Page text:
Background: Prostate cancer is the most common cancer of men in the Western world. Despite the over-expression of tumor-associated antigens, like PSA or PSMA, immune activation is inefficient. The goal of this investigation was to assess in situ characteristics of prostate cancer-infiltrating lymphocytes and to determine their activation status and effector function.
Methods: We compared 17 carcinoma containing tissues, four benign prostatic hyperplasia tissues and eight healthy prostate tissues regarding lymphocyte subset composition, locoregional distribution, and functional status using immunohistological staining of cryopreserved tissues. For determination of lymphocyte subsets, serial sections were stained with CD3, CD4, and CD8 antibodies. Activation status and effector function were studied using CD69, interferon-gamma (IFN gamma), perforin, and CD3 zeta chain antibodies. T-cell-receptor repertoire (TCR) analysis was made to determine the complexity of infiltrating lymphocytes.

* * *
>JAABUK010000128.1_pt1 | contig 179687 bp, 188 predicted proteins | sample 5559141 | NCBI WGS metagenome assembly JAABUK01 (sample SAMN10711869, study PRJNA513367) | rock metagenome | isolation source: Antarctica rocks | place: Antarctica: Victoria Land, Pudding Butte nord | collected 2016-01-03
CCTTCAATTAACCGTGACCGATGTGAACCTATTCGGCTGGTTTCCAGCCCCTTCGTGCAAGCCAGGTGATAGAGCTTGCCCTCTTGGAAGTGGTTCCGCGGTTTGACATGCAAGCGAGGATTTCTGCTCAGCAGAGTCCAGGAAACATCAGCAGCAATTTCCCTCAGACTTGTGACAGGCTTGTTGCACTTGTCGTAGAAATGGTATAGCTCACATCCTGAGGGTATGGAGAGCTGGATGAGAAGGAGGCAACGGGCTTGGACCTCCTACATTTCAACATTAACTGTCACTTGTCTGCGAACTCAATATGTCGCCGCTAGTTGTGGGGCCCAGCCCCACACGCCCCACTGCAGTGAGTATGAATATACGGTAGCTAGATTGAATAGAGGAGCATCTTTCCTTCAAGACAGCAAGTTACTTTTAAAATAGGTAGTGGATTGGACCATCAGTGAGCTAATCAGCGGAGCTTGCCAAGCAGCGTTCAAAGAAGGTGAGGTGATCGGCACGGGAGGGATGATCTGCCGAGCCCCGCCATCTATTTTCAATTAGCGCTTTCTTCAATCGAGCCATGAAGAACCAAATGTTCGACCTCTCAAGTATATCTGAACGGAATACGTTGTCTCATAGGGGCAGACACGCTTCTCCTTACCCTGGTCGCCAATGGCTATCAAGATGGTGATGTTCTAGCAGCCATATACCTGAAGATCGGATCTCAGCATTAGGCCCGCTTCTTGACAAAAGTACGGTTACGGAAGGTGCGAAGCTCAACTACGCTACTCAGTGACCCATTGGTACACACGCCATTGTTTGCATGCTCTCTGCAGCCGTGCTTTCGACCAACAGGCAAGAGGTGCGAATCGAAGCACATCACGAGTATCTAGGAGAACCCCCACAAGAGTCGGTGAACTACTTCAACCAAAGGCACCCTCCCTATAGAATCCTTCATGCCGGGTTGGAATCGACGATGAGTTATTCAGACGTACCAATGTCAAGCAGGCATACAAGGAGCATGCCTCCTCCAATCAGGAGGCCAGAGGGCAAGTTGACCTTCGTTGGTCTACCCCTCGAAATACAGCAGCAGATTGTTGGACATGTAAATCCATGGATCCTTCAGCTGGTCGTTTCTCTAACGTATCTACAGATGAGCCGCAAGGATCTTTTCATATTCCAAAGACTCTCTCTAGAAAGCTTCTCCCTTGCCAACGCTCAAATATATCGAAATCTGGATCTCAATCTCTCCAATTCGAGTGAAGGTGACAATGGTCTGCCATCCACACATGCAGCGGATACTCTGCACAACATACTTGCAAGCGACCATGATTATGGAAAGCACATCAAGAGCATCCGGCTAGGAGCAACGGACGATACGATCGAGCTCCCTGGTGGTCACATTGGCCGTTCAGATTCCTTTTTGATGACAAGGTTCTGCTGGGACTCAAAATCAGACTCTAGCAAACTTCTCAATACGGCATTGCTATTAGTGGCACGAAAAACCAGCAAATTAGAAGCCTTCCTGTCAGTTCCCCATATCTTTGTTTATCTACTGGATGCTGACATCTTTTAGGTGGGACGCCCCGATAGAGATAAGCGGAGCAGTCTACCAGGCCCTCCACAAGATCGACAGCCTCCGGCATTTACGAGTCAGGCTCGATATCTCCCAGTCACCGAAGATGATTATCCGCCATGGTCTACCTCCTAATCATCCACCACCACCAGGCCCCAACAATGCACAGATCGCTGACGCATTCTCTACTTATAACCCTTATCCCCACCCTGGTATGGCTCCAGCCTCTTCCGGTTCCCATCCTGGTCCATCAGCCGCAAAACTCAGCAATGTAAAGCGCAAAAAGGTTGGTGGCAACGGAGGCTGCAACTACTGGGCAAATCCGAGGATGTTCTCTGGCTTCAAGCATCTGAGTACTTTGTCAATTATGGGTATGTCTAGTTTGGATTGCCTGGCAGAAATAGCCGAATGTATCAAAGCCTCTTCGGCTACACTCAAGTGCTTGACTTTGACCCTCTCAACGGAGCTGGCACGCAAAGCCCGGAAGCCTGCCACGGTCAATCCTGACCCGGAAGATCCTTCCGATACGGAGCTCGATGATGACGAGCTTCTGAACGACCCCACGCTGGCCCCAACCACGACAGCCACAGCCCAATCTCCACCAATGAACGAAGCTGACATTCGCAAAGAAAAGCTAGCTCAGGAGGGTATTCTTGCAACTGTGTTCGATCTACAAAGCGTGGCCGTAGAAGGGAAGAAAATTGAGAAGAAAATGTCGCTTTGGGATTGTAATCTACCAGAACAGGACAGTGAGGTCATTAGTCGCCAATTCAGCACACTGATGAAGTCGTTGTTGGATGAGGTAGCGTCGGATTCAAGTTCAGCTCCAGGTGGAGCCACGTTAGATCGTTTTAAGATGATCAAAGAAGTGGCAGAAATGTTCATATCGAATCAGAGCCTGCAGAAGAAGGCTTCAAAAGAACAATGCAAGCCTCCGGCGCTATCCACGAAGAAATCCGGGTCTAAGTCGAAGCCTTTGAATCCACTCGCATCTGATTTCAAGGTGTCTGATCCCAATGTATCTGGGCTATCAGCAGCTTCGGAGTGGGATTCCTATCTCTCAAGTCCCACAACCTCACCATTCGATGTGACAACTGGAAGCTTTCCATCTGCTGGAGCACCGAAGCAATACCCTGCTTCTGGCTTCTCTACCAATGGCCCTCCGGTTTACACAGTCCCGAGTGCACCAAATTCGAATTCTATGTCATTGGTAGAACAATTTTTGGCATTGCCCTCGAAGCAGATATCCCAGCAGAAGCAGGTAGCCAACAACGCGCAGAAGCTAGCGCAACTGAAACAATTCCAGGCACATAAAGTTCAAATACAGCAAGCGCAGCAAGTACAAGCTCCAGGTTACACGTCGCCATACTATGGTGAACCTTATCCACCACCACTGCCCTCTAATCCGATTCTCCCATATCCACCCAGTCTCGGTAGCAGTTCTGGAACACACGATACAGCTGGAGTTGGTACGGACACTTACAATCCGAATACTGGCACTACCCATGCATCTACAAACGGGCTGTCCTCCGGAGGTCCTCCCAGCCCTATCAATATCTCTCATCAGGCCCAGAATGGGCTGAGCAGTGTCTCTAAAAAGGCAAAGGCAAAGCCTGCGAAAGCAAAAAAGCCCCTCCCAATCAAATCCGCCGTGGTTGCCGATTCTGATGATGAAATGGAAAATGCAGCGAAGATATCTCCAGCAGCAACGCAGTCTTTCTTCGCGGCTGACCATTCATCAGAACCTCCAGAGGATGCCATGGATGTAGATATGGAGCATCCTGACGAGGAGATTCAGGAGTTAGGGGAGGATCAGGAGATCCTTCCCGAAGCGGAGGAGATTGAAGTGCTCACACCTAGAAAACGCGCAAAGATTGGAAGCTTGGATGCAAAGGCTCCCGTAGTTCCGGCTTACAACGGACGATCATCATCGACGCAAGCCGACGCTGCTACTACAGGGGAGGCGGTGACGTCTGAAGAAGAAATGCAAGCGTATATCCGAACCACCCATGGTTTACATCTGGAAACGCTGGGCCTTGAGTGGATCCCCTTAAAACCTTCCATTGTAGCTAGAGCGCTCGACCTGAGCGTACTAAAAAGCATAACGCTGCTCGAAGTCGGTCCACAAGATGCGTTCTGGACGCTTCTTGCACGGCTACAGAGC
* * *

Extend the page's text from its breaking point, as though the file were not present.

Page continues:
Results: CD3+, CD4+, and CD69+ T lymphocytes were prominent in tissues derived from patients with prostate carcinoma. CD8+ lymphocytes were significantly less than CD4+ lymphocytes. IFN gamma and perforin were downregulated on infiltrating lymphocytes compared to cells of healthy prostate tissue. Very few lymphocytes were detected within cancerous lesions whereas surrounding tissues showed extensive lymphocyte cluster formation. The TCR repertoire of infiltrating lymphocytes was broad and similar to that of healthy prostate tissue, giving no evidence for specific lymphocyte recruitment.
Conclusions: In the prostate cancer microenvironment, CD4+ T lymphocytes dominated while CD8+ T cells were sparse. The lymphocytes exhibited signs of disturbed effector function. Consequently, the immune response against autologous tumor cells is likely to be inefficient in controlling tumor growth.
(c) 2007 Wiley-Liss, Inc.